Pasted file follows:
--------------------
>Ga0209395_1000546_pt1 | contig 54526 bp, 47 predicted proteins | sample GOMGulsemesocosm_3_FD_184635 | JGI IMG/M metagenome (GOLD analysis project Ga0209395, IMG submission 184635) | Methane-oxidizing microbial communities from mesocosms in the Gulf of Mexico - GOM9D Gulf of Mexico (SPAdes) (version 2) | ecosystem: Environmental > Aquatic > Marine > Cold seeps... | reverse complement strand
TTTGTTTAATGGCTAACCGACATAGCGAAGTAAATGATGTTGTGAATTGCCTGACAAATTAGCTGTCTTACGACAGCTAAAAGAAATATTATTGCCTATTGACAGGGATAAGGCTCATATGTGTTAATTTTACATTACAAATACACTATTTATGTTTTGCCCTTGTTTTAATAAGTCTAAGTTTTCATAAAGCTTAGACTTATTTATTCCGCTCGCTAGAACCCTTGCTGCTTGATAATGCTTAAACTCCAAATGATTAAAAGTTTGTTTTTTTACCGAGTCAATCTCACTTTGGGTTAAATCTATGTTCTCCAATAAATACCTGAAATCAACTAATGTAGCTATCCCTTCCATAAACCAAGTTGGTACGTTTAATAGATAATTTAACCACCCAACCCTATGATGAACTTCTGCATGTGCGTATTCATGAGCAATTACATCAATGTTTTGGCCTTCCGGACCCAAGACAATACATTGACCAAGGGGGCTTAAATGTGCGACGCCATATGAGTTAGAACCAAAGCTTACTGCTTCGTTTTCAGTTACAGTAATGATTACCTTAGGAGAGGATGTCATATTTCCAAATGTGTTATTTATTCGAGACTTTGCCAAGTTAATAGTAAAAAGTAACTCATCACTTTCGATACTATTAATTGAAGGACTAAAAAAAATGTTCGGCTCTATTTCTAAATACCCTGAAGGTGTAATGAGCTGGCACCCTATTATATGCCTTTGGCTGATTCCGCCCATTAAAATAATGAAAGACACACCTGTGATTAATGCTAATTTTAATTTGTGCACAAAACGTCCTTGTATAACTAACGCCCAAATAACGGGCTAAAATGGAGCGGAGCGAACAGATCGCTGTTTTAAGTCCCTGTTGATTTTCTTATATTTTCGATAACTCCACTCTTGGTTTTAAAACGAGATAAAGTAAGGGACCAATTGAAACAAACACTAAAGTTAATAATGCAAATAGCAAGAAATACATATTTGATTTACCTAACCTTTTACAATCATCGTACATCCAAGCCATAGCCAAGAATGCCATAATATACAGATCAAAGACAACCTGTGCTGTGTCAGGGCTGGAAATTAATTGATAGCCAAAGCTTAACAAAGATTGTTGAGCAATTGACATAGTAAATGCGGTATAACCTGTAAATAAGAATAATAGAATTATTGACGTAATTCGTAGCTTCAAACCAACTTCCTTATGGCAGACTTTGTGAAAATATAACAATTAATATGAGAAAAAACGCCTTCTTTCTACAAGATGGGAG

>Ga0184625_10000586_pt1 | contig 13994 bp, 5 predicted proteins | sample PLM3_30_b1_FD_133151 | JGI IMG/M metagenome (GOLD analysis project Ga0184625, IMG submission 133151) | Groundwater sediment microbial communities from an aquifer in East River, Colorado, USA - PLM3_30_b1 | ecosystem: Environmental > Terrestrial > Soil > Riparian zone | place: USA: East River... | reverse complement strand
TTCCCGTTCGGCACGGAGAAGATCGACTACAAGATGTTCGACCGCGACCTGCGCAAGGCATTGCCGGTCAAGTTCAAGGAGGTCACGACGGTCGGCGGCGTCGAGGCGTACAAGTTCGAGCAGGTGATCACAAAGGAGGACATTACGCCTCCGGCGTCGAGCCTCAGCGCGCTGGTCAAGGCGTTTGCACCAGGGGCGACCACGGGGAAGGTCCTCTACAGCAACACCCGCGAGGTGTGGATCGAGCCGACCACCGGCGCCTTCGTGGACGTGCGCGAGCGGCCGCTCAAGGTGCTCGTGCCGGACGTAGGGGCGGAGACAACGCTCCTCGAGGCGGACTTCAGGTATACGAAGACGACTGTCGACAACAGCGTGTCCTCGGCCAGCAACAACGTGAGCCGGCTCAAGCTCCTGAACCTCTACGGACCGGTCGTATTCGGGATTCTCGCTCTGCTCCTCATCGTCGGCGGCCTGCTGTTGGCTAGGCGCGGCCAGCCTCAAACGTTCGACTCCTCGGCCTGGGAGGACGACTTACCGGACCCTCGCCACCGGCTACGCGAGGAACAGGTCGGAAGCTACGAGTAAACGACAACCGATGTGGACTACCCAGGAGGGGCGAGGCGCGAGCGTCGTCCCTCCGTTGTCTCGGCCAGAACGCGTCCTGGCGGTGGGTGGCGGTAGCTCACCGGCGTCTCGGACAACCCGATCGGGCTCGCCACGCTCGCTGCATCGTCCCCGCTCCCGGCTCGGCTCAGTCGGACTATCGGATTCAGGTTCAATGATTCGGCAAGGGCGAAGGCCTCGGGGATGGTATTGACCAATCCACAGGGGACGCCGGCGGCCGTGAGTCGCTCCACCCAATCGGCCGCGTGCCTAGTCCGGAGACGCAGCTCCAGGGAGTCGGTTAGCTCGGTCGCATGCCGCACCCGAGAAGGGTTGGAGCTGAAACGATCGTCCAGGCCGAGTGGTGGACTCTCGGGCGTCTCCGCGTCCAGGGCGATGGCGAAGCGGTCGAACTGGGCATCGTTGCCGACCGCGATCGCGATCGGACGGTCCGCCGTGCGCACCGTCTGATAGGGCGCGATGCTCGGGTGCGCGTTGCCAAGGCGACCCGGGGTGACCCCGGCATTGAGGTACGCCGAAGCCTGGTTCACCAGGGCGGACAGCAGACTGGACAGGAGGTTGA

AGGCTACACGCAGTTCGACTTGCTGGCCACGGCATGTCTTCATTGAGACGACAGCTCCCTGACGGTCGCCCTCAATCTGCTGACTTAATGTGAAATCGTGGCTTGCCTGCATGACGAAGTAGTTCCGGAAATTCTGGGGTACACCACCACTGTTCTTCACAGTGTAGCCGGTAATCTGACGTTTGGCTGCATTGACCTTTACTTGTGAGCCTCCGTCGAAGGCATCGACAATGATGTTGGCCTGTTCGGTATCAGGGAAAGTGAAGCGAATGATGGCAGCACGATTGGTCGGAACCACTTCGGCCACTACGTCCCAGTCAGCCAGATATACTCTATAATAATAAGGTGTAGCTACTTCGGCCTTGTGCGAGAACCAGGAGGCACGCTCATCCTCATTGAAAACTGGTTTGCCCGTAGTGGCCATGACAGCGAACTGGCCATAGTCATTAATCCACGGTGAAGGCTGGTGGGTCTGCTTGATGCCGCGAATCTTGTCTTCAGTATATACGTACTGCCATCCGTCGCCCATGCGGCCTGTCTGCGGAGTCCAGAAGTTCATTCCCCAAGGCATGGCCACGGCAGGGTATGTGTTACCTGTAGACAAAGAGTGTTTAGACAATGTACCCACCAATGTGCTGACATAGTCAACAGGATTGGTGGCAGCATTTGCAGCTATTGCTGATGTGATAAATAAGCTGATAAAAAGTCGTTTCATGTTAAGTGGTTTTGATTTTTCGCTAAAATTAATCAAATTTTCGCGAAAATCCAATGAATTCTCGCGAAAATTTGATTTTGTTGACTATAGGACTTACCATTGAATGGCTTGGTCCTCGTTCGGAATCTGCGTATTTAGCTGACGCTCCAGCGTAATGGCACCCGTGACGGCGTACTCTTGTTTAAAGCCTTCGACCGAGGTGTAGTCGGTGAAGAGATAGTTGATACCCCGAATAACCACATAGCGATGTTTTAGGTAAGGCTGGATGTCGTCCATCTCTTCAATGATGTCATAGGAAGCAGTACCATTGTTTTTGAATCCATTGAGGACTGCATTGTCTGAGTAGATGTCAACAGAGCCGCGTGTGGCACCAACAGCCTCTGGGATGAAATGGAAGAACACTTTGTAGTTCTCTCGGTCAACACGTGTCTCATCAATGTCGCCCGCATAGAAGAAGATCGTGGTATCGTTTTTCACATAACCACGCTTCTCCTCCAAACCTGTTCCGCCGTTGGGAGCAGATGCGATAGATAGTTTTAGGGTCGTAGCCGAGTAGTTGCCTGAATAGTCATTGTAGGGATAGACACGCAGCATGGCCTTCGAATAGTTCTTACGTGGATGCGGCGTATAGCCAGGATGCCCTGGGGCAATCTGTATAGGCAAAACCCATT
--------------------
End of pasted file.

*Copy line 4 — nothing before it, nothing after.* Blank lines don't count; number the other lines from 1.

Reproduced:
TTCCCGTTCGGCACGGAGAAGATCGACTACAAGATGTTCGACCGCGACCTGCGCAAGGCATTGCCGGTCAAGTTCAAGGAGGTCACGACGGTCGGCGGCGTCGAGGCGTACAAGTTCGAGCAGGTGATCACAAAGGAGGACATTACGCCTCCGGCGTCGAGCCTCAGCGCGCTGGTCAAGGCGTTTGCACCAGGGGCGACCACGGGGAAGGTCCTCTACAGCAACACCCGCGAGGTGTGGATCGAGCCGACCACCGGCGCCTTCGTGGACGTGCGCGAGCGGCCGCTCAAGGTGCTCGTGCCGGACGTAGGGGCGGAGACAACGCTCCTCGAGGCGGACTTCAGGTATACGAAGACGACTGTCGACAACAGCGTGTCCTCGGCCAGCAACAACGTGAGCCGGCTCAAGCTCCTGAACCTCTACGGACCGGTCGTATTCGGGATTCTCGCTCTGCTCCTCATCGTCGGCGGCCTGCTGTTGGCTAGGCGCGGCCAGCCTCAAACGTTCGACTCCTCGGCCTGGGAGGACGACTTACCGGACCCTCGCCACCGGCTACGCGAGGAACAGGTCGGAAGCTACGAGTAAACGACAACCGATGTGGACTACCCAGGAGGGGCGAGGCGCGAGCGTCGTCCCTCCGTTGTCTCGGCCAGAACGCGTCCTGGCGGTGGGTGGCGGTAGCTCACCGGCGTCTCGGACAACCCGATCGGGCTCGCCACGCTCGCTGCATCGTCCCCGCTCCCGGCTCGGCTCAGTCGGACTATCGGATTCAGGTTCAATGATTCGGCAAGGGCGAAGGCCTCGGGGATGGTATTGACCAATCCACAGGGGACGCCGGCGGCCGTGAGTCGCTCCACCCAATCGGCCGCGTGCCTAGTCCGGAGACGCAGCTCCAGGGAGTCGGTTAGCTCGGTCGCATGCCGCACCCGAGAAGGGTTGGAGCTGAAACGATCGTCCAGGCCGAGTGGTGGACTCTCGGGCGTCTCCGCGTCCAGGGCGATGGCGAAGCGGTCGAACTGGGCATCGTTGCCGACCGCGATCGCGATCGGACGGTCCGCCGTGCGCACCGTCTGATAGGGCGCGATGCTCGGGTGCGCGTTGCCAAGGCGACCCGGGGTGACCCCGGCATTGAGGTACGCCGAAGCCTGGTTCACCAGGGCGGACAGCAGACTGGACAGGAGGTTGA